Kid­man be­hind suc­cess

When it comes to cos­tume de­sign, clothes can make the show

The Gold Coast Bulletin - Play Magazine - - TELEVISION -

EVEN vin­tage-in­spired cos­tume de­sign­ers need a thor­oughly mod­ern muse. For long-time film and TV cos­tume de­signer Ruth My­ers, nom­i­nated this year for an Emmy for her tai­lored 1930s and ’40s-based dress slacks and suits in the HBO movie Hem­ing­way & Gel­horn, that muse came in the form of Ni­cole Kid­man. The Aus­tralian ac­tress – sleek, svelte and al­most 1.78 me­tres tall – had pre­vi­ously worked with My­ers on the 2007 film The Golden Com­pass.

‘‘Ni­cole has the best bum in the world . . . She has the per­fect fig­ure,’’ My­ers says at the re­cent Fash­ion In­sti­tute of De­sign and Mer­chan­dis­ing (FIDM) party for its sixth Out­stand­ing Art of Tele­vi­sion Cos­tume De­sign ex­hi­bi­tion.

My­ers and other Emmy-nom­i­nated cos­tume de­sign­ers are there to cel­e­brate the clothes from many shows and TV movies, in­clud­ing Hem­ing­way & Gel­horn, Amer­i­can Hor­ror Story, Down­ton Abbey, Once Upon A Time and Board­walk Em­pire.

The ex­hi­bi­tion, which runs in Los Angeles un­til Oc­to­ber 20, is co­p­re­sented by the Academy of Tele­vi­sion Arts and Sciences.

The Emmy Awards are an­nounced in Los Angeles on Septem­ber 23.

On dis­play are the wide-legged, high­waisted trousers, tex­tured beige cardi­gan and rose-coloured blouse worn by Kid­man in her role as Span­ish Civil War and World War II cor­re­spon­dent Martha Gel­horn, Hem­ing­way’s third wife. My­ers gave the look a con­tem­po­rary twist, us­ing vin­tage fab­rics re­cut and re­designed.

‘‘I wanted to be true to the pe­riod, but also mod­ern,’’ My­ers says.

‘‘The pants are not to­tally ac­cu­rate. In the 1940s, the crotch area was more droopy. These are more flat­ter­ing.’’

Down­ton Abbey may be tak­ing fash­ion the other way, by in­ject­ing some pe­riod flair into mod­ern de­sign. On dis­play are six looks from the show, which last sea­son re­volved around the British aris­to­cratic Craw­ley fam­ily dur­ing World War I.

A long, dark-blue vel­vet dress with sheer pan­elling (worn by Mag­gie Smith in her role as ma­tri­arch Vi­o­let Craw­ley, Dowa­ger Count­ess of Gran­tham) stands near a long-sleeved floor-length brown vel­vet coat paired with an off-white gown dec­o­rated with swirling rows of beads and lace.

An­other stand­out from the ex­hi­bi­tion is a glo­ri­ously bright yel­low hal­ter-neck bathing suit and match­ing yel­low and black striped A-line skirt with black but­tons from the se­ries Magic City , which is set in 1959 Miami.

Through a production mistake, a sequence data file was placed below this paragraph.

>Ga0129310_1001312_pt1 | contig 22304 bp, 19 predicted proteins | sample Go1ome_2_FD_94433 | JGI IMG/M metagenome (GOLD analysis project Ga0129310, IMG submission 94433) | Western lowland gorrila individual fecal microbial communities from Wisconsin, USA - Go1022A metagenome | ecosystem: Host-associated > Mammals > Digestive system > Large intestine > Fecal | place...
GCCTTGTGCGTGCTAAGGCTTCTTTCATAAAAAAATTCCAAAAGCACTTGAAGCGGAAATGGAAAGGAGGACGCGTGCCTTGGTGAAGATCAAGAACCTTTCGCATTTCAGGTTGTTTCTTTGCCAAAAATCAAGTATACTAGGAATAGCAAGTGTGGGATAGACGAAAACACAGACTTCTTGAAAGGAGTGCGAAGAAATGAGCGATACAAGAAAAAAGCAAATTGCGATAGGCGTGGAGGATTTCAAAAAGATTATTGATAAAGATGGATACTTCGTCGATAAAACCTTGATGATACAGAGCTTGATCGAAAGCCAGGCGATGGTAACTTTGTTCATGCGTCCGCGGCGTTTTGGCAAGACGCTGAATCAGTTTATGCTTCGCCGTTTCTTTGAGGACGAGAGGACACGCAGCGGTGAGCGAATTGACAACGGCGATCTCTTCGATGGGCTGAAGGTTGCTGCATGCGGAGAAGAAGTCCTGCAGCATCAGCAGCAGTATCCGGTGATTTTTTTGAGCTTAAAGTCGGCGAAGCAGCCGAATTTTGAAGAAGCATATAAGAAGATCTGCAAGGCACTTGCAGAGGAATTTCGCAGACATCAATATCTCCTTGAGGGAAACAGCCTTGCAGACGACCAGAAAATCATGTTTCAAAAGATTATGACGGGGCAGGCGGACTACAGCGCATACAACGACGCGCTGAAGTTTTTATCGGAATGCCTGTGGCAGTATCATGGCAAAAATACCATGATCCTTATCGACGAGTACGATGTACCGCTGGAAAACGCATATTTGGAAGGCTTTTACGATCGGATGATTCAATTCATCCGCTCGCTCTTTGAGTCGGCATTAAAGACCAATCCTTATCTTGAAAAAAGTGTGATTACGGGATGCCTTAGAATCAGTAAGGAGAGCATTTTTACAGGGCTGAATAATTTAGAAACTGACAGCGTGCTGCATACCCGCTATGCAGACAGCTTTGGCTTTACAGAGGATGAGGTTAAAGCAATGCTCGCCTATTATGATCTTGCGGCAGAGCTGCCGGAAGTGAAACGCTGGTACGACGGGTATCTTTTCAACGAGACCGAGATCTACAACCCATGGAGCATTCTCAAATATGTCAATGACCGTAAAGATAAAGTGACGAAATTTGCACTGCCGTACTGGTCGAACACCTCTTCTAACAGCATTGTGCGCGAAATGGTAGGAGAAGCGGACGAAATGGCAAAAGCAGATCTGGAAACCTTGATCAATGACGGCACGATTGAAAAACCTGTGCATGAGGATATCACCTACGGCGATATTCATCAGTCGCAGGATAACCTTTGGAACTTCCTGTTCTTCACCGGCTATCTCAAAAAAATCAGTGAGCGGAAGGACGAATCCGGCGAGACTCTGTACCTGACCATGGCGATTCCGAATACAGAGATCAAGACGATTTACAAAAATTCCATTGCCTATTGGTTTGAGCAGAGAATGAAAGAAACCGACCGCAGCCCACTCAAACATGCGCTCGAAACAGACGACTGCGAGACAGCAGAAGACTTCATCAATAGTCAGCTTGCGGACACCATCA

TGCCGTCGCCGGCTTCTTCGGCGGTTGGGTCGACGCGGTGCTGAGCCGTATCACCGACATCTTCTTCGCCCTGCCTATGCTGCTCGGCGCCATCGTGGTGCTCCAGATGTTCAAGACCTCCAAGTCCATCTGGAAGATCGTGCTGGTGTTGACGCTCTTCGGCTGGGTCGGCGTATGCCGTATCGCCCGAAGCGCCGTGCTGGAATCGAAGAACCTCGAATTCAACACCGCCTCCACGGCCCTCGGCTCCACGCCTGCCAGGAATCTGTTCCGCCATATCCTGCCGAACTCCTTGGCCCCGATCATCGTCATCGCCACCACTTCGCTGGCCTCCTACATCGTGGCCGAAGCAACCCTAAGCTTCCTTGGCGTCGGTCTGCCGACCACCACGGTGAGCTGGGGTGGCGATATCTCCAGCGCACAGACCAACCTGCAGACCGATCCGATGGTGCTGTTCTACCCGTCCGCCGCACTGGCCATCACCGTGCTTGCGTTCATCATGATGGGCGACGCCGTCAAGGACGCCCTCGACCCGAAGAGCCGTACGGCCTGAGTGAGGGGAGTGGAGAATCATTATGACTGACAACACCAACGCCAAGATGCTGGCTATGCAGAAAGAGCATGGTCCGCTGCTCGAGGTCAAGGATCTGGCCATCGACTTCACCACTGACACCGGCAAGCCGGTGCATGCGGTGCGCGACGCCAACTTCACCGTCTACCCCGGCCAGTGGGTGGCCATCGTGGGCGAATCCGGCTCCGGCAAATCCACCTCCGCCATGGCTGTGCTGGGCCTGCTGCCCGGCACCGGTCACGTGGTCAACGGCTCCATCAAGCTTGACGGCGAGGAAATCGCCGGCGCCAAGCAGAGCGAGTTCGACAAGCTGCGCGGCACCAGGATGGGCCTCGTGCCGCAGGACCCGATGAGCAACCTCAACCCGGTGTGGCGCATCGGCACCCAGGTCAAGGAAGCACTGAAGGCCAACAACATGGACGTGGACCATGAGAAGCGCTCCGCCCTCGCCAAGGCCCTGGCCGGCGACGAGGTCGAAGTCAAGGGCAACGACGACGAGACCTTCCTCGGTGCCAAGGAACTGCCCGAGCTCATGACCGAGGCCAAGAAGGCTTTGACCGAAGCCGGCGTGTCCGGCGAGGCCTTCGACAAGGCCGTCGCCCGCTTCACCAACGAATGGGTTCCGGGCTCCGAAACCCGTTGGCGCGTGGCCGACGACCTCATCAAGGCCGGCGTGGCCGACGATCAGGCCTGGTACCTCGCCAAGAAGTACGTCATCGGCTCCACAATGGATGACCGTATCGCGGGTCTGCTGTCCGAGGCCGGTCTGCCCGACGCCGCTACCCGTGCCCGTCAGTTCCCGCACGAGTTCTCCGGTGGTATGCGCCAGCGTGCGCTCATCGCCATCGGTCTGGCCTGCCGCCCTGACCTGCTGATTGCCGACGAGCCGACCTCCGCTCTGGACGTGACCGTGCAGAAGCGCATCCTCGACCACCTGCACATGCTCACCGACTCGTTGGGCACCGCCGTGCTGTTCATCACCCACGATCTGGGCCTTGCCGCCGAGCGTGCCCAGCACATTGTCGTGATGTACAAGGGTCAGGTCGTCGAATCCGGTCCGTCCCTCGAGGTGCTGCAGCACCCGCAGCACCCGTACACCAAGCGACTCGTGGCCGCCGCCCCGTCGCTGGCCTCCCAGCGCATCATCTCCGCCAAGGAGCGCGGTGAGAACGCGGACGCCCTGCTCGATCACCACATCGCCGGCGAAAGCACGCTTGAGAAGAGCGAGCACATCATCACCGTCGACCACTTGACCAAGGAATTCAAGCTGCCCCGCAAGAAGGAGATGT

Then there are a stiff red-and-gold em­broi­dered man­darin-style top worn by Peter Din­klage in the pe­riod fan­tasy Game Of Thrones , and a clas­sic lip­stickred shoul­der-bar­ing cock­tail dress from the soapy drama Re­venge .

Cos­tume de­signer Chrisi Kar­vonides, nom­i­nated for an Emmy for the first sea­son of Amer­i­can Hor­ror Story , was in­spired by sev­eral ac­tresses on the show, in­clud­ing Jes­sica Lange, who played a la­dy­like neigh­bour with a killer edge, and Con­nie Brit­ton, who played a preg­nant wife and mother liv­ing in a man­sion haunted by murder vic­tims of decades past.

The show’s cre­ator, Ryan Mur­phy, didn’t want the au­di­ence to know by the clothes what pe­riod the char­ac­ters were from, or whether they were alive or dead, says Kar­vonides. Lange’s char­ac­ter Con­stance Lang­don wore cinched 1960s and ’70s dresses with a South­ern air rem­i­nis­cent of Blanche DuBois from A Street­car Named De­sire. A red wrap silk knit dress is blood-red to have ‘‘a strange glow’’ in the light. The dress fea­tures in one of the show’s es­pe­cially bloody scenes.

‘‘Jes­sica is the most el­e­gant ac­tress you could hope to work with . . . It was never about choos­ing beau­ti­ful items of cloth­ing. It was al­ways about the char­ac­ter,’’ says Kar­vonides.

‘‘Con­nie has broad shoul­ders, so she could carry loose shapes beau­ti­fully,’’

Ni­cold Kid­man and Clive Owen star in

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